I read with keen interest the Sexual Offences Bill 2009 tabled in parliament recently and the proposed penalties for the various offences. Some of the penalties I find to be somewhat draconian and lopsided judging from the fact that this bill presupposes that only men are capable of sexual offences or abuse in general considering the way the bill was laid out. What will be the penalty if a woman is found guilty of such an offence? Would those draconian penalties be administered? Make no mistake, many good men are being abused but in a Caribbean society he should take it like a man and say nothing. He suffers in silence for years with no redress; no wonder some of the weak men lash out when they cannot take it any longer. I recall one such case in a Barbadian court, the only one to date in the Caribbean, where an elderly man took his wife to court for sexually abusing him. Well you know the rest of that story; he was the object of ridicule for the rest of his life. Even the presiding magistrate was in fits of laughter when he dealt with this matter (men are the harshest critics of each other in this regard). Laws are made to protect society, all sections of society, and this includes men and women alike. Attention must be paid so as to protect the human rights of the victim as well as of the accused.
However, I am interested in other pressing domestic issues that confront us in Guyana today. These include domestic violence, drunk driving and the gun violence pandemic. In my estimation some of the penalties tabled in the sexual offences bill are applicable in these circumstances. Take, for example, a person found guilty of hitting or in any way abusing the other party he/she should face jail time. Too many domestic abuse cases have been showing up in society in recent times, with many such cases ending tragically. Something should be done about those abusers before it reaches the tragic stage. And for those women (herein lies the problem) who keep “forgiving” those beastly men I would recommend stiffer fines; this should amount to ten times the current fine for wasting the court’s time.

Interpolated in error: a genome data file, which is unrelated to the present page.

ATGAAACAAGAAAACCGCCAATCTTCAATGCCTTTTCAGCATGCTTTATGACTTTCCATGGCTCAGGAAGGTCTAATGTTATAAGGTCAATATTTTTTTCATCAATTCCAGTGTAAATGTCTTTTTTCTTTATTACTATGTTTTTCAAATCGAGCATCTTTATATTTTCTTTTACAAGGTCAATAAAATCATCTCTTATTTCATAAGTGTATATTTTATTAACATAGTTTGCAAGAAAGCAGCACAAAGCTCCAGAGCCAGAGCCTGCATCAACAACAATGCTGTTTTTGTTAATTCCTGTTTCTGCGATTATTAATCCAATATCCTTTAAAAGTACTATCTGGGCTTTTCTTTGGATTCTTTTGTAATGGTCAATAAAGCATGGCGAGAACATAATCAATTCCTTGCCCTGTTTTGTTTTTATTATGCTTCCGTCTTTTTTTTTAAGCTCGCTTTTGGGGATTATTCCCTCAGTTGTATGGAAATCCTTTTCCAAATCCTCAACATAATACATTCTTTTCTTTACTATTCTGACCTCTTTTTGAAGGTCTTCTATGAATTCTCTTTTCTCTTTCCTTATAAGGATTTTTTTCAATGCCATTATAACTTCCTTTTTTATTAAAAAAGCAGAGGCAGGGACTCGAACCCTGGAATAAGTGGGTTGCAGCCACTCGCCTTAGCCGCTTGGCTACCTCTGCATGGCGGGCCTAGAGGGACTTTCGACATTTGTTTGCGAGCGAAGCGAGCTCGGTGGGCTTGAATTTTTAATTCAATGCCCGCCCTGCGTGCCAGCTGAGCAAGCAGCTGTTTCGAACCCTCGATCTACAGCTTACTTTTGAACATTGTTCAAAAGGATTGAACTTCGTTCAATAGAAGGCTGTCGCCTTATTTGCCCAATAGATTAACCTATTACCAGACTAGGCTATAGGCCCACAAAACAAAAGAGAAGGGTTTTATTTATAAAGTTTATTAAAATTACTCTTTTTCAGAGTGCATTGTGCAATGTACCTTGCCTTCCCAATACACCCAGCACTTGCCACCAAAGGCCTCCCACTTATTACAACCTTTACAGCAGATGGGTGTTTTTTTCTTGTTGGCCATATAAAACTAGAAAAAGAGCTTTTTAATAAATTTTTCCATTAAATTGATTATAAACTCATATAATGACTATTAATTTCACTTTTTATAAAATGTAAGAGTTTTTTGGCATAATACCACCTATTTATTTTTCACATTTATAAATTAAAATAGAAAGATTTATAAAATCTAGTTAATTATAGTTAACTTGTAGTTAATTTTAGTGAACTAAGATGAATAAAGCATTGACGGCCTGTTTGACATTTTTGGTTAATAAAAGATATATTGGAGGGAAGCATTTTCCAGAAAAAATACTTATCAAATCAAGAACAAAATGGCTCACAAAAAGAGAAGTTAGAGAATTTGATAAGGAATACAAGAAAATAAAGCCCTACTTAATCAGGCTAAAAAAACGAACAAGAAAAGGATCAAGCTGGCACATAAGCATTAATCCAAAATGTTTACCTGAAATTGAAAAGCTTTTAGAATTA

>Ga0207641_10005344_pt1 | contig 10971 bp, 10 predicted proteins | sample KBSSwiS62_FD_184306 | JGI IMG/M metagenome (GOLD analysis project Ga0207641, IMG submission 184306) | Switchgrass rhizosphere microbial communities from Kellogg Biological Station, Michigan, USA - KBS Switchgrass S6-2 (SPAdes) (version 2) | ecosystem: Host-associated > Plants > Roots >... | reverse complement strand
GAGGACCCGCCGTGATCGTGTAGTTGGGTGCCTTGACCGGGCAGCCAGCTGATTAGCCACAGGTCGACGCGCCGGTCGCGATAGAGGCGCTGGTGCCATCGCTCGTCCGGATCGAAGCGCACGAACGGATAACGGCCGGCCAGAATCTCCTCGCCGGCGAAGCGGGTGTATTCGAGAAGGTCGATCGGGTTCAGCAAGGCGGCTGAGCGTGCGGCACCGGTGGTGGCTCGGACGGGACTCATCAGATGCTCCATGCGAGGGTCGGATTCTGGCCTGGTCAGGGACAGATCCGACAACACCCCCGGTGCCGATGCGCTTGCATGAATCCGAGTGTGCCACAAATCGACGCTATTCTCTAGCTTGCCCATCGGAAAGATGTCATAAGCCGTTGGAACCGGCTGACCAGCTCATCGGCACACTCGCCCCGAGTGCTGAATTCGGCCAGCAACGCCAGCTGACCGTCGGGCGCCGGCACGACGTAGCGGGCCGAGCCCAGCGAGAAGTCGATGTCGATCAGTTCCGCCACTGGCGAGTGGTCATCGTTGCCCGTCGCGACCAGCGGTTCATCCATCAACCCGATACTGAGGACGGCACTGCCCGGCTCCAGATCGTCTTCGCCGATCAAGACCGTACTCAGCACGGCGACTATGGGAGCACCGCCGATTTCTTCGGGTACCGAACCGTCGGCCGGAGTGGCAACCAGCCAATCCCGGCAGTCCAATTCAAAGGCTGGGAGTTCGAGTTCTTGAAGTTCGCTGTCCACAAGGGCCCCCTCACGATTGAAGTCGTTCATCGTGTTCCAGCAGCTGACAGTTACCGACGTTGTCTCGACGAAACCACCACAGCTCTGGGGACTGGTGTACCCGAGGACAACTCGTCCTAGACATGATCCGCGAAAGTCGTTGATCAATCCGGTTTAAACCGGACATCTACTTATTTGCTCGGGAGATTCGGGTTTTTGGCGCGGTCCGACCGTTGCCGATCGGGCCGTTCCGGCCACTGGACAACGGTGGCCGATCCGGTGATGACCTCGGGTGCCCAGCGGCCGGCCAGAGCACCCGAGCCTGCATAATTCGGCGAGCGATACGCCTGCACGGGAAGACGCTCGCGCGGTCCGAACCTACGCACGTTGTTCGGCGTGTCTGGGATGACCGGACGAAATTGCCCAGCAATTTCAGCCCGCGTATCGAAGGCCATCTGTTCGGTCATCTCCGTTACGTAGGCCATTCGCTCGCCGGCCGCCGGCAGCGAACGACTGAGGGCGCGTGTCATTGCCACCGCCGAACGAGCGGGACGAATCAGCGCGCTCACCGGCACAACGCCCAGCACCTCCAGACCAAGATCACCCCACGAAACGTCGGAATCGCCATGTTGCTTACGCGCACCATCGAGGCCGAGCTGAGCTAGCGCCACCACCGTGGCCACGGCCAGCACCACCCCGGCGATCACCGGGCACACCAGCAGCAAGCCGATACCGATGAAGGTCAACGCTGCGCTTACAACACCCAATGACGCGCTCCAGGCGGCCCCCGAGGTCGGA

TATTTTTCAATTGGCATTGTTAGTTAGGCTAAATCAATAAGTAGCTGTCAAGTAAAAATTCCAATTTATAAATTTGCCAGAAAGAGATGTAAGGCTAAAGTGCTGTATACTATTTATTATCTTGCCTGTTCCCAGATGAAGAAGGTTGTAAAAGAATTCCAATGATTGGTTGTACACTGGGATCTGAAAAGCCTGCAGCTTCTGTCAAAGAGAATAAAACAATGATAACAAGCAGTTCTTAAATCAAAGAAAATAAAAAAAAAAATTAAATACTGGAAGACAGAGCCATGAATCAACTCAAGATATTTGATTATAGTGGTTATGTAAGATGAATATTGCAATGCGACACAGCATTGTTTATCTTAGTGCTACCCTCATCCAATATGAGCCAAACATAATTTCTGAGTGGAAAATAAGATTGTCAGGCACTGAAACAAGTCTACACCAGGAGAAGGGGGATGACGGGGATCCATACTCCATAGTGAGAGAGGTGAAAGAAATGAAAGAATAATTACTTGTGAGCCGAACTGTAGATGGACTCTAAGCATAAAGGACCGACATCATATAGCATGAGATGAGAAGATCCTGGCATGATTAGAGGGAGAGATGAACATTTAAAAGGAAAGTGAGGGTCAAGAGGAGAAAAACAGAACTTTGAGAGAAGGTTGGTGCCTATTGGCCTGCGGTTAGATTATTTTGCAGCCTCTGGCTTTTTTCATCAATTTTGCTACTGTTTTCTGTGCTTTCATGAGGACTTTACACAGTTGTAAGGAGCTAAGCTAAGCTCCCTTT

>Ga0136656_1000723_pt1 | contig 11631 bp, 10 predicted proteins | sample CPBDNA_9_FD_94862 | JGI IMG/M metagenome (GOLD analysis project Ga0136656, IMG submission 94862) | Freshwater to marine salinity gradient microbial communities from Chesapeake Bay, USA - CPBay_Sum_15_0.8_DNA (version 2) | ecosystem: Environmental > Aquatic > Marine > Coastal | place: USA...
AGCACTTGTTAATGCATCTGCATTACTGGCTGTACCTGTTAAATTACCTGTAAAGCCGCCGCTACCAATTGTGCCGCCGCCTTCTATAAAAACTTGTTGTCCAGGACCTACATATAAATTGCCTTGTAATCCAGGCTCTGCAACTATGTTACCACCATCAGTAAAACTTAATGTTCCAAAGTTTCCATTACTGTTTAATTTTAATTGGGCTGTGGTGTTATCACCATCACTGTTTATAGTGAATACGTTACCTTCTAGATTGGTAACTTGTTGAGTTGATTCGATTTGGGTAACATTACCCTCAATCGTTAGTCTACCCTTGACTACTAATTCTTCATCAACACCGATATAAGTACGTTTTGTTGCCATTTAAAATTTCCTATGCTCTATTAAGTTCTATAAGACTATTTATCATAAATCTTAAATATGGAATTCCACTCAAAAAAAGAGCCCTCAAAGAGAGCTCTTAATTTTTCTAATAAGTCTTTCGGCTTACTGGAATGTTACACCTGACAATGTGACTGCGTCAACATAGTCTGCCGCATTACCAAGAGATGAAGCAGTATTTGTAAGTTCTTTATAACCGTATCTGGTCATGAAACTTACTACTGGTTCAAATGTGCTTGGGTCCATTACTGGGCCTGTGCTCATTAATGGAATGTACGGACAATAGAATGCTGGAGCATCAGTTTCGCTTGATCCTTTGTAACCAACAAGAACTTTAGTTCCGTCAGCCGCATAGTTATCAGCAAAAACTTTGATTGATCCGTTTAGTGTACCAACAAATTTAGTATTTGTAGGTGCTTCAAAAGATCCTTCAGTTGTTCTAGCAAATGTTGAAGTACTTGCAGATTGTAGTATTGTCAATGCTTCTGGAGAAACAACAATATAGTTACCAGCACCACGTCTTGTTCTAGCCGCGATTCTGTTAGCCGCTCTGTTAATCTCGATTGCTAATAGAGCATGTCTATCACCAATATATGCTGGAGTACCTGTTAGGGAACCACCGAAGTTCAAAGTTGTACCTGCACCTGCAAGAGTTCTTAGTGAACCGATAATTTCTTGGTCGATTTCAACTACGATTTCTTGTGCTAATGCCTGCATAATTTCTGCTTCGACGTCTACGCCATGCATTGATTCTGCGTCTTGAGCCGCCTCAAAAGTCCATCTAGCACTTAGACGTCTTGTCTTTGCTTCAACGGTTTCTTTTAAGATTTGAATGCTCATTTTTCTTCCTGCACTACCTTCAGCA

On the matter of drunk driving and vehicular homicides resulting therefrom, I would ask for an amendment to the existing laws to include a penalty of life imprisonment. The slogan, ‘If you are drinking don’t drive, and if you are driving do not drink’ says it all; either you designate a driver or simply hire a taxi to take you home. If a driver is found guilty of driving drunk, his licence should be revoked for life; he should forfeit the privilege of ever getting behind the wheel of a vehicle again. My reason for this is prevention is better than cure; too many persons are dying on the nation’s roads due to drunken drivers. The same penalties should apply for those who drive recklessly without a care in the world for the lives of others.
Lastly, the gun violence pandemic that has taken over Guyana and Georgetown in particular. I recommend that anyone found in possession of an illegal firearm must first be made to volunteer information as to its source. This is an important step in getting to the supplier of such weaponry and ridding the society of a serious scourge. One less gun on the street would be depriving the criminal of valuable weaponry that is so vital to the successful staging of a criminal act. The penalties should involve a longer time in gaol than that which presently obtains, and those vehicles (taxis in particular) found transporting gun-toting criminals should be confiscated and made the property of the state. By the way this is a very good way to have the police equipped with vehicles to promptly respond to criminal activity in Guyana.